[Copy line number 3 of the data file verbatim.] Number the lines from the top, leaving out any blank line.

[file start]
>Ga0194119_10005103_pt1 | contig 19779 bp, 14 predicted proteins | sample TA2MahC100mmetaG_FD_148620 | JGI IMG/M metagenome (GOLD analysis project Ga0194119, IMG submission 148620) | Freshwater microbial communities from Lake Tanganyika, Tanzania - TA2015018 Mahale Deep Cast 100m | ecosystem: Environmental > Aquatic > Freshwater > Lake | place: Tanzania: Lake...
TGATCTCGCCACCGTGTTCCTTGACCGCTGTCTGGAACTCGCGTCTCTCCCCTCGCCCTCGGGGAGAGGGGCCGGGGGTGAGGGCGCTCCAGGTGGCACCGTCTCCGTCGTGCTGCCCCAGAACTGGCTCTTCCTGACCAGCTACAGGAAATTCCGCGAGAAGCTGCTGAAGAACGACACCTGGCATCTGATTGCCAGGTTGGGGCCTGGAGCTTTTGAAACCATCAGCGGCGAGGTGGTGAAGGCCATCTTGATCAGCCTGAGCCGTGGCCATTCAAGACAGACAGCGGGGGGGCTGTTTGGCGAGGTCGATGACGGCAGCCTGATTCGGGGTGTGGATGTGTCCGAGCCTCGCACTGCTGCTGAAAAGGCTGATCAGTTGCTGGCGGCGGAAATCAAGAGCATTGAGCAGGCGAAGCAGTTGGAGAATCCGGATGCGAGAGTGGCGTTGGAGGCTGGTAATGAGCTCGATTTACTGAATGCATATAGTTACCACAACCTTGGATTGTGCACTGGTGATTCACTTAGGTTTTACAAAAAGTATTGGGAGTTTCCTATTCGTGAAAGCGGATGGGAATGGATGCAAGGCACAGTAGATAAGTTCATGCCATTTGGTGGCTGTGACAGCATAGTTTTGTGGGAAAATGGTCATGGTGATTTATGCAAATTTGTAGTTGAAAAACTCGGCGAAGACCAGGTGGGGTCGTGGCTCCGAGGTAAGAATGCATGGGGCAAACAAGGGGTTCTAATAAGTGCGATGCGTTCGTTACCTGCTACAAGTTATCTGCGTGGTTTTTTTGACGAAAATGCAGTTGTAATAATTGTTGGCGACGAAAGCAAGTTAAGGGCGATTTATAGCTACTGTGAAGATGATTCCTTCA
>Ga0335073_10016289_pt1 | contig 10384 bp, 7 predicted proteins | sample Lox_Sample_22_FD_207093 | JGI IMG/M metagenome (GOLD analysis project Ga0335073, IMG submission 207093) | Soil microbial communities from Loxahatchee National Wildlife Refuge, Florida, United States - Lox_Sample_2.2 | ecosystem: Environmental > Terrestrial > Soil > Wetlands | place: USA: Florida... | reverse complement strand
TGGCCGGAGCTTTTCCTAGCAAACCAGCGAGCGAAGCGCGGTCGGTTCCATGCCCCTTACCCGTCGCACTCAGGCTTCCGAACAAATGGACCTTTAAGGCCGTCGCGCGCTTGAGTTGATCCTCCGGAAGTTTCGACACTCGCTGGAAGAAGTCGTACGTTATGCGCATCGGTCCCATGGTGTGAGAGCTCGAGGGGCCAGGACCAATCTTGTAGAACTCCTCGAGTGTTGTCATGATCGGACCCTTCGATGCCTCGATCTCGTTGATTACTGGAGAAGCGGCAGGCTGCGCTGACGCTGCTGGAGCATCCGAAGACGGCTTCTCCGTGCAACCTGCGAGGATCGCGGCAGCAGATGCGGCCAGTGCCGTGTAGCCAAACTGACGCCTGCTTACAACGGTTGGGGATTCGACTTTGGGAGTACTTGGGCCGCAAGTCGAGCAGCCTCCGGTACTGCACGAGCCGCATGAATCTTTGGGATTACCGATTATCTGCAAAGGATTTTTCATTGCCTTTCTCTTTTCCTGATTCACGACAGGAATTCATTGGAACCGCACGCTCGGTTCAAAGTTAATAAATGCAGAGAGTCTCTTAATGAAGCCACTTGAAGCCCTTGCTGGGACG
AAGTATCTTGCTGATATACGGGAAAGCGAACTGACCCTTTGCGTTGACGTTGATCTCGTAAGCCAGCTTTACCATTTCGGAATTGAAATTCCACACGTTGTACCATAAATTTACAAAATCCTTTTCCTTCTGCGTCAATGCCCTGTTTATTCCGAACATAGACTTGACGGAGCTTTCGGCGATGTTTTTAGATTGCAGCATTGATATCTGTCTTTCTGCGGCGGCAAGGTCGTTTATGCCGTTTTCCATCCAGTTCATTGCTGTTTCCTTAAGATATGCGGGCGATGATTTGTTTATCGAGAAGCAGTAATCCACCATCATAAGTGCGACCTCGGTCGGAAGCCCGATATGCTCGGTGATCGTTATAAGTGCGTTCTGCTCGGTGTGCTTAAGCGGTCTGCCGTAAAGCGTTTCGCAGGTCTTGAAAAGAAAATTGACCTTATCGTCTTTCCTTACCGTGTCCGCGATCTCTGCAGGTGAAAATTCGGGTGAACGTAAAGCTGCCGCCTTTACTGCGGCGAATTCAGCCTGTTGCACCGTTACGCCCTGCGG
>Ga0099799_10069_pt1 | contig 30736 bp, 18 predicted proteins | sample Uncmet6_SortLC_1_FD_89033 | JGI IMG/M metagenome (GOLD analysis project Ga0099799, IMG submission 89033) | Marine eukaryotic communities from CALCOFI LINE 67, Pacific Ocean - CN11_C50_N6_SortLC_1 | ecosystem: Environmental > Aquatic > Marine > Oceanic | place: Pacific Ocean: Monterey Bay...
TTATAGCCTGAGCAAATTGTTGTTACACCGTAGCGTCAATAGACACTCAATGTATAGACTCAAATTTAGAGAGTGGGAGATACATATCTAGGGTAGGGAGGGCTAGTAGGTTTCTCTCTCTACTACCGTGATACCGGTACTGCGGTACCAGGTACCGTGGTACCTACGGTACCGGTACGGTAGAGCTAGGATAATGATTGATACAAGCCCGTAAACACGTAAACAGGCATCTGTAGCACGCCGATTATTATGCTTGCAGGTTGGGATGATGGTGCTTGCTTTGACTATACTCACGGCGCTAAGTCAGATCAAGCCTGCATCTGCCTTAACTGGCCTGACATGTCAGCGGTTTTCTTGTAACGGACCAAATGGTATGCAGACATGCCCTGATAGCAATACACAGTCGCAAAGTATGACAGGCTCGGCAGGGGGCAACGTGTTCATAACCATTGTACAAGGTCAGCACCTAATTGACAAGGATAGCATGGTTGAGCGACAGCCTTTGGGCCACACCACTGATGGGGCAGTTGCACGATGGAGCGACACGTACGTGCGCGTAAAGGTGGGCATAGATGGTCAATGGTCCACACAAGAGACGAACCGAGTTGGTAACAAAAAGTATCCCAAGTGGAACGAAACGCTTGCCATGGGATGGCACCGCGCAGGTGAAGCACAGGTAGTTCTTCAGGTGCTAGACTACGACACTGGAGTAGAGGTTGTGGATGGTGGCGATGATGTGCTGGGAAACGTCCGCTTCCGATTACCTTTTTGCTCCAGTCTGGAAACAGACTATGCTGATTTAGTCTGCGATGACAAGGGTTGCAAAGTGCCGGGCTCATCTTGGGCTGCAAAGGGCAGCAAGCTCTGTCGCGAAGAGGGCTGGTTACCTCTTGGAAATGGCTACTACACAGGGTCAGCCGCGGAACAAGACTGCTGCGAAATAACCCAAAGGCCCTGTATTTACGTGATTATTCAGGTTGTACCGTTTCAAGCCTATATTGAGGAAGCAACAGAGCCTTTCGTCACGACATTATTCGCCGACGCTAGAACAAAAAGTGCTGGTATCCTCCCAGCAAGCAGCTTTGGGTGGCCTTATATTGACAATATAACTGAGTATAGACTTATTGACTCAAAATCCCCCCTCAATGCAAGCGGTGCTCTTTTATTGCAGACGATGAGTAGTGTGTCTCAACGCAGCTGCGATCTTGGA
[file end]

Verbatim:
>Ga0335073_10016289_pt1 | contig 10384 bp, 7 predicted proteins | sample Lox_Sample_22_FD_207093 | JGI IMG/M metagenome (GOLD analysis project Ga0335073, IMG submission 207093) | Soil microbial communities from Loxahatchee National Wildlife Refuge, Florida, United States - Lox_Sample_2.2 | ecosystem: Environmental > Terrestrial > Soil > Wetlands | place: USA: Florida... | reverse complement strand